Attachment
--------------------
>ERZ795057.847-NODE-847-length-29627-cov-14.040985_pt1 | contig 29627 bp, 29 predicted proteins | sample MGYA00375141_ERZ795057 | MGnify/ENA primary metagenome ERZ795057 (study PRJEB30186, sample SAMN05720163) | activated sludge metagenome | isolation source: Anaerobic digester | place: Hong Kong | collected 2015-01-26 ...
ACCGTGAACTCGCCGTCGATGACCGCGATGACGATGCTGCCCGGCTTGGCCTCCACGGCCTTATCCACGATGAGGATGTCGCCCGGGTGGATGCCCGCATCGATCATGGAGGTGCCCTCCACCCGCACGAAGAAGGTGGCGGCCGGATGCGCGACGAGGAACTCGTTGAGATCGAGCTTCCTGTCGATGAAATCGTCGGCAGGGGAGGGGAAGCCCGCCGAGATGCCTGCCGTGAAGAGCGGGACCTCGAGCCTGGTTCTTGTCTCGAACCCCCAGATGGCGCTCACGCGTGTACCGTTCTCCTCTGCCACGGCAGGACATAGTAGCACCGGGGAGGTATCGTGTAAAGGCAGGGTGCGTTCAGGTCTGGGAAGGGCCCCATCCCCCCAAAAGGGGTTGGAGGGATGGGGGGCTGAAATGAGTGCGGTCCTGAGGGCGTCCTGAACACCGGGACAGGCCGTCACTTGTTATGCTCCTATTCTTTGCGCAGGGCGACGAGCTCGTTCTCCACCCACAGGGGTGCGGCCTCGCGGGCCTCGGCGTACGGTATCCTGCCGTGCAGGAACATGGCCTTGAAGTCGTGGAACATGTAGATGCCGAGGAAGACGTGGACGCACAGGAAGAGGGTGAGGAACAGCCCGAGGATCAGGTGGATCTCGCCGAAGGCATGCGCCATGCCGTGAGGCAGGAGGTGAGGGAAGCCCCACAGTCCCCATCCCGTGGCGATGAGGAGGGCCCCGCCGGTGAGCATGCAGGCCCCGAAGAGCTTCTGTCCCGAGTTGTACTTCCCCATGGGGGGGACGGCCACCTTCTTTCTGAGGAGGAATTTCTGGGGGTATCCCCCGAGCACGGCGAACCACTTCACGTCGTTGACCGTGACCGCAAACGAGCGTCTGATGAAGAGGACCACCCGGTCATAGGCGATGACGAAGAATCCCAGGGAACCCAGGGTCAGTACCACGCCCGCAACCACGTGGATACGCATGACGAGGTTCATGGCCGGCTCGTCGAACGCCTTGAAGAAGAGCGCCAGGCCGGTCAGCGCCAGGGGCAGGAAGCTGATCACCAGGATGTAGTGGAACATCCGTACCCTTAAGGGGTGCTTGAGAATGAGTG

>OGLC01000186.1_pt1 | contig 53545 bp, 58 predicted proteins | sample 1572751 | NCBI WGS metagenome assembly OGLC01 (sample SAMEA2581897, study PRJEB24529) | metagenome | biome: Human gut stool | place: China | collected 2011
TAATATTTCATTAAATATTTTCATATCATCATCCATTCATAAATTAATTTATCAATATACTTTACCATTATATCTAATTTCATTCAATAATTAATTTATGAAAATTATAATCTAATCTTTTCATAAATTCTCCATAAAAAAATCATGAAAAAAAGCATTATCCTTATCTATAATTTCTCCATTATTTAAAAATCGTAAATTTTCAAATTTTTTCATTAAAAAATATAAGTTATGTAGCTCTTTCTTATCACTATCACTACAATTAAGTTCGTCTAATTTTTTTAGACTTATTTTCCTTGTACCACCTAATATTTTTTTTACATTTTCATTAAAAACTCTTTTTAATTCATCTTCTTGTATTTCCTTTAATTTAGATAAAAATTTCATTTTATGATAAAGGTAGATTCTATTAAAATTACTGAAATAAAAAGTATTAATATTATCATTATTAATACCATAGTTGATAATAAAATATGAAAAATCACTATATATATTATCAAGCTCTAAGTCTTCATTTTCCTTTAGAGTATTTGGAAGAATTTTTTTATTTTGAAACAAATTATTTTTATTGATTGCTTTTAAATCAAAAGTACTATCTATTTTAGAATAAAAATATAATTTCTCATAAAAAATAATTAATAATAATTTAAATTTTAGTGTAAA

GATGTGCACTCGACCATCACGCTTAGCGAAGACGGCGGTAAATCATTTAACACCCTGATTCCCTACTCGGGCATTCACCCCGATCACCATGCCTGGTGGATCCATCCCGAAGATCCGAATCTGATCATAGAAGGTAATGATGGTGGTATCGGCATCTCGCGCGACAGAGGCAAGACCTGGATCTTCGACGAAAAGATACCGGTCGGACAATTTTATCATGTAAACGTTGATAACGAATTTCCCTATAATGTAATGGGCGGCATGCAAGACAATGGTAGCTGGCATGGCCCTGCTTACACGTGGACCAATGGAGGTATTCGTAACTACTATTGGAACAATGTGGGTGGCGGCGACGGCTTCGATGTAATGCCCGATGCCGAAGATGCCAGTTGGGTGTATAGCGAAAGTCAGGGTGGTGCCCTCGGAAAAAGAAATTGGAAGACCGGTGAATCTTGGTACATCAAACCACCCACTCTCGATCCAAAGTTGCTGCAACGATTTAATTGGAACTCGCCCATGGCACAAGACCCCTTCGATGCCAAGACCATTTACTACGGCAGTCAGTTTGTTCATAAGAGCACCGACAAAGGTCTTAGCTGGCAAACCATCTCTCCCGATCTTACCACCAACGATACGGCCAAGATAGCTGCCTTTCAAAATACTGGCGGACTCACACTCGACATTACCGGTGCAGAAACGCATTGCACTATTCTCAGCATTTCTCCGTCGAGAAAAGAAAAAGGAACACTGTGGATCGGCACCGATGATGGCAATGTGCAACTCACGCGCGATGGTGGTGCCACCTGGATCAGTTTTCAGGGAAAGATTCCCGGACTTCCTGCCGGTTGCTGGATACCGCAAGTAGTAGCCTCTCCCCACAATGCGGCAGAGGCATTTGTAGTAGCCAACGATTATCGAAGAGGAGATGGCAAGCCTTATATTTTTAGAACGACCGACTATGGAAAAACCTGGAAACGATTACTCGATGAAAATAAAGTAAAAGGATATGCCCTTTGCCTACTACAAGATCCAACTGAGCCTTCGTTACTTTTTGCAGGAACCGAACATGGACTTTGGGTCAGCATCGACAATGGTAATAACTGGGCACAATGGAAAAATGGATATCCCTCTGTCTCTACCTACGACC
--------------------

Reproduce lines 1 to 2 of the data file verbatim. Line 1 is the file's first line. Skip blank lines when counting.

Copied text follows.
>ERZ795057.847-NODE-847-length-29627-cov-14.040985_pt1 | contig 29627 bp, 29 predicted proteins | sample MGYA00375141_ERZ795057 | MGnify/ENA primary metagenome ERZ795057 (study PRJEB30186, sample SAMN05720163) | activated sludge metagenome | isolation source: Anaerobic digester | place: Hong Kong | collected 2015-01-26 ...
ACCGTGAACTCGCCGTCGATGACCGCGATGACGATGCTGCCCGGCTTGGCCTCCACGGCCTTATCCACGATGAGGATGTCGCCCGGGTGGATGCCCGCATCGATCATGGAGGTGCCCTCCACCCGCACGAAGAAGGTGGCGGCCGGATGCGCGACGAGGAACTCGTTGAGATCGAGCTTCCTGTCGATGAAATCGTCGGCAGGGGAGGGGAAGCCCGCCGAGATGCCTGCCGTGAAGAGCGGGACCTCGAGCCTGGTTCTTGTCTCGAACCCCCAGATGGCGCTCACGCGTGTACCGTTCTCCTCTGCCACGGCAGGACATAGTAGCACCGGGGAGGTATCGTGTAAAGGCAGGGTGCGTTCAGGTCTGGGAAGGGCCCCATCCCCCCAAAAGGGGTTGGAGGGATGGGGGGCTGAAATGAGTGCGGTCCTGAGGGCGTCCTGAACACCGGGACAGGCCGTCACTTGTTATGCTCCTATTCTTTGCGCAGGGCGACGAGCTCGTTCTCCACCCACAGGGGTGCGGCCTCGCGGGCCTCGGCGTACGGTATCCTGCCGTGCAGGAACATGGCCTTGAAGTCGTGGAACATGTAGATGCCGAGGAAGACGTGGACGCACAGGAAGAGGGTGAGGAACAGCCCGAGGATCAGGTGGATCTCGCCGAAGGCATGCGCCATGCCGTGAGGCAGGAGGTGAGGGAAGCCCCACAGTCCCCATCCCGTGGCGATGAGGAGGGCCCCGCCGGTGAGCATGCAGGCCCCGAAGAGCTTCTGTCCCGAGTTGTACTTCCCCATGGGGGGGACGGCCACCTTCTTTCTGAGGAGGAATTTCTGGGGGTATCCCCCGAGCACGGCGAACCACTTCACGTCGTTGACCGTGACCGCAAACGAGCGTCTGATGAAGAGGACCACCCGGTCATAGGCGATGACGAAGAATCCCAGGGAACCCAGGGTCAGTACCACGCCCGCAACCACGTGGATACGCATGACGAGGTTCATGGCCGGCTCGTCGAACGCCTTGAAGAAGAGCGCCAGGCCGGTCAGCGCCAGGGGCAGGAAGCTGATCACCAGGATGTAGTGGAACATCCGTACCCTTAAGGGGTGCTTGAGAATGAGTG